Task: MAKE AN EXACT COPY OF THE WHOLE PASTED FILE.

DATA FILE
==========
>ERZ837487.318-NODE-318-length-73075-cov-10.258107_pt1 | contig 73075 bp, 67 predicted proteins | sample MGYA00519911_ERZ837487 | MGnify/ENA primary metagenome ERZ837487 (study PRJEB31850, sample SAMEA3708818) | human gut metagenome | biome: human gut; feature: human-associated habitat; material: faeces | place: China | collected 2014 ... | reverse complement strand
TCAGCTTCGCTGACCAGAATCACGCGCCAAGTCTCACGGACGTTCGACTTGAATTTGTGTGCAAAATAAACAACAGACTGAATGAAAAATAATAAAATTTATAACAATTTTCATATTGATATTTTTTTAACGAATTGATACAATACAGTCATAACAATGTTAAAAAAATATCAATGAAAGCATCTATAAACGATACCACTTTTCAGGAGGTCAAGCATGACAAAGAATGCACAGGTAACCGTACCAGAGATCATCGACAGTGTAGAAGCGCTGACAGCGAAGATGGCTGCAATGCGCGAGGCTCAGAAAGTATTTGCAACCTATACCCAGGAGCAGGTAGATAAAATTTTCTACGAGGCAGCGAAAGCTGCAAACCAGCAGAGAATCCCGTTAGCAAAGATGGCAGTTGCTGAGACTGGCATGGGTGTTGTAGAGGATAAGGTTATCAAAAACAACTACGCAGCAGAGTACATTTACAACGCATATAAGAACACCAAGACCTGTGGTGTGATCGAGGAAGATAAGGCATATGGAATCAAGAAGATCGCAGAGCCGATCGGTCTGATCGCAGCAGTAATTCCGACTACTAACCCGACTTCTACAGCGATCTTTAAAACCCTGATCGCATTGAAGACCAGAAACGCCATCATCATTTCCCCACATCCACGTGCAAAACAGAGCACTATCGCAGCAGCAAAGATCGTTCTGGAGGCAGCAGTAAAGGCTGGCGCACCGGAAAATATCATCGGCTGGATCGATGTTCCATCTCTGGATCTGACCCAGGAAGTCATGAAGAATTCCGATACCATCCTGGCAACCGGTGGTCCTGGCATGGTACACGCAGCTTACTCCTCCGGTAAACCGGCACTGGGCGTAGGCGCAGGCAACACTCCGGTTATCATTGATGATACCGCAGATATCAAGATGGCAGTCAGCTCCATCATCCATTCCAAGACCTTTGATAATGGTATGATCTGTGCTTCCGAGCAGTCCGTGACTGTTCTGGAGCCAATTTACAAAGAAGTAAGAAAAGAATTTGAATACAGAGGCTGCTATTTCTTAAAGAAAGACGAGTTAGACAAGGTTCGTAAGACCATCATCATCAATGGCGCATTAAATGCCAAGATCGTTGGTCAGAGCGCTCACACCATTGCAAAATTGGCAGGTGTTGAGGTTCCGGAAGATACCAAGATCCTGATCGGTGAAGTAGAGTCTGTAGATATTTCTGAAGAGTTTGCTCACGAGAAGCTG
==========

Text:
>ERZ837487.318-NODE-318-length-73075-cov-10.258107_pt1 | contig 73075 bp, 67 predicted proteins | sample MGYA00519911_ERZ837487 | MGnify/ENA primary metagenome ERZ837487 (study PRJEB31850, sample SAMEA3708818) | human gut metagenome | biome: human gut; feature: human-associated habitat; material: faeces | place: China | collected 2014 ... | reverse complement strand
TCAGCTTCGCTGACCAGAATCACGCGCCAAGTCTCACGGACGTTCGACTTGAATTTGTGTGCAAAATAAACAACAGACTGAATGAAAAATAATAAAATTTATAACAATTTTCATATTGATATTTTTTTAACGAATTGATACAATACAGTCATAACAATGTTAAAAAAATATCAATGAAAGCATCTATAAACGATACCACTTTTCAGGAGGTCAAGCATGACAAAGAATGCACAGGTAACCGTACCAGAGATCATCGACAGTGTAGAAGCGCTGACAGCGAAGATGGCTGCAATGCGCGAGGCTCAGAAAGTATTTGCAACCTATACCCAGGAGCAGGTAGATAAAATTTTCTACGAGGCAGCGAAAGCTGCAAACCAGCAGAGAATCCCGTTAGCAAAGATGGCAGTTGCTGAGACTGGCATGGGTGTTGTAGAGGATAAGGTTATCAAAAACAACTACGCAGCAGAGTACATTTACAACGCATATAAGAACACCAAGACCTGTGGTGTGATCGAGGAAGATAAGGCATATGGAATCAAGAAGATCGCAGAGCCGATCGGTCTGATCGCAGCAGTAATTCCGACTACTAACCCGACTTCTACAGCGATCTTTAAAACCCTGATCGCATTGAAGACCAGAAACGCCATCATCATTTCCCCACATCCACGTGCAAAACAGAGCACTATCGCAGCAGCAAAGATCGTTCTGGAGGCAGCAGTAAAGGCTGGCGCACCGGAAAATATCATCGGCTGGATCGATGTTCCATCTCTGGATCTGACCCAGGAAGTCATGAAGAATTCCGATACCATCCTGGCAACCGGTGGTCCTGGCATGGTACACGCAGCTTACTCCTCCGGTAAACCGGCACTGGGCGTAGGCGCAGGCAACACTCCGGTTATCATTGATGATACCGCAGATATCAAGATGGCAGTCAGCTCCATCATCCATTCCAAGACCTTTGATAATGGTATGATCTGTGCTTCCGAGCAGTCCGTGACTGTTCTGGAGCCAATTTACAAAGAAGTAAGAAAAGAATTTGAATACAGAGGCTGCTATTTCTTAAAGAAAGACGAGTTAGACAAGGTTCGTAAGACCATCATCATCAATGGCGCATTAAATGCCAAGATCGTTGGTCAGAGCGCTCACACCATTGCAAAATTGGCAGGTGTTGAGGTTCCGGAAGATACCAAGATCCTGATCGGTGAAGTAGAGTCTGTAGATATTTCTGAAGAGTTTGCTCACGAGAAGCTG